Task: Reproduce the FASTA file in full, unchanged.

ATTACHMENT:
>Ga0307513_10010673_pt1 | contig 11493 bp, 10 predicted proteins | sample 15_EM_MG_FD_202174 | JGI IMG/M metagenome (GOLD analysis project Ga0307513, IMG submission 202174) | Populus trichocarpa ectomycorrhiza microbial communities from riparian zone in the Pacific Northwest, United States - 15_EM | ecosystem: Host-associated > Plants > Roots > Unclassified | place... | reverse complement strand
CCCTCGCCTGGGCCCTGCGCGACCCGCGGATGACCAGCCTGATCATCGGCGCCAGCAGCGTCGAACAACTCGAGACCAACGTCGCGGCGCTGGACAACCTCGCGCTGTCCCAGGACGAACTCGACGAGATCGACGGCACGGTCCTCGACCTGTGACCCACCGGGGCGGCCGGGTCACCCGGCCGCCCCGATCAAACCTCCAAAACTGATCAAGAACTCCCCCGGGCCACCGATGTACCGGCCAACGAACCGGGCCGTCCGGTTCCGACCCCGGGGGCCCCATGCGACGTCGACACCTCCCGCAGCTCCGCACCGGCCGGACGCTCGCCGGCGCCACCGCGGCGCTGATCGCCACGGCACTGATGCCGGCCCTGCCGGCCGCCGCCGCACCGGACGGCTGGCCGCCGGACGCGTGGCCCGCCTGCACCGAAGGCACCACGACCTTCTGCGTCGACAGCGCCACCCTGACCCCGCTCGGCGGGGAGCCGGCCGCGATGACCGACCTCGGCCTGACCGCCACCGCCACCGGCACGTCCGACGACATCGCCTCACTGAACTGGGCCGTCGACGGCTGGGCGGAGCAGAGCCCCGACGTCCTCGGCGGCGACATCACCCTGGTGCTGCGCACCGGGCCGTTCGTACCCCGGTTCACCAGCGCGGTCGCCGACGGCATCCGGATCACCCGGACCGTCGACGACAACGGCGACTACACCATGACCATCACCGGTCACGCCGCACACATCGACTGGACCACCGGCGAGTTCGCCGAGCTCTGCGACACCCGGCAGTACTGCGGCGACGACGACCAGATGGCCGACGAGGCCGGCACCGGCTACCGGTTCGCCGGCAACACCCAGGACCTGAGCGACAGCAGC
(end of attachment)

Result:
>Ga0307513_10010673_pt1 | contig 11493 bp, 10 predicted proteins | sample 15_EM_MG_FD_202174 | JGI IMG/M metagenome (GOLD analysis project Ga0307513, IMG submission 202174) | Populus trichocarpa ectomycorrhiza microbial communities from riparian zone in the Pacific Northwest, United States - 15_EM | ecosystem: Host-associated > Plants > Roots > Unclassified | place... | reverse complement strand
CCCTCGCCTGGGCCCTGCGCGACCCGCGGATGACCAGCCTGATCATCGGCGCCAGCAGCGTCGAACAACTCGAGACCAACGTCGCGGCGCTGGACAACCTCGCGCTGTCCCAGGACGAACTCGACGAGATCGACGGCACGGTCCTCGACCTGTGACCCACCGGGGCGGCCGGGTCACCCGGCCGCCCCGATCAAACCTCCAAAACTGATCAAGAACTCCCCCGGGCCACCGATGTACCGGCCAACGAACCGGGCCGTCCGGTTCCGACCCCGGGGGCCCCATGCGACGTCGACACCTCCCGCAGCTCCGCACCGGCCGGACGCTCGCCGGCGCCACCGCGGCGCTGATCGCCACGGCACTGATGCCGGCCCTGCCGGCCGCCGCCGCACCGGACGGCTGGCCGCCGGACGCGTGGCCCGCCTGCACCGAAGGCACCACGACCTTCTGCGTCGACAGCGCCACCCTGACCCCGCTCGGCGGGGAGCCGGCCGCGATGACCGACCTCGGCCTGACCGCCACCGCCACCGGCACGTCCGACGACATCGCCTCACTGAACTGGGCCGTCGACGGCTGGGCGGAGCAGAGCCCCGACGTCCTCGGCGGCGACATCACCCTGGTGCTGCGCACCGGGCCGTTCGTACCCCGGTTCACCAGCGCGGTCGCCGACGGCATCCGGATCACCCGGACCGTCGACGACAACGGCGACTACACCATGACCATCACCGGTCACGCCGCACACATCGACTGGACCACCGGCGAGTTCGCCGAGCTCTGCGACACCCGGCAGTACTGCGGCGACGACGACCAGATGGCCGACGAGGCCGGCACCGGCTACCGGTTCGCCGGCAACACCCAGGACCTGAGCGACAGCAGC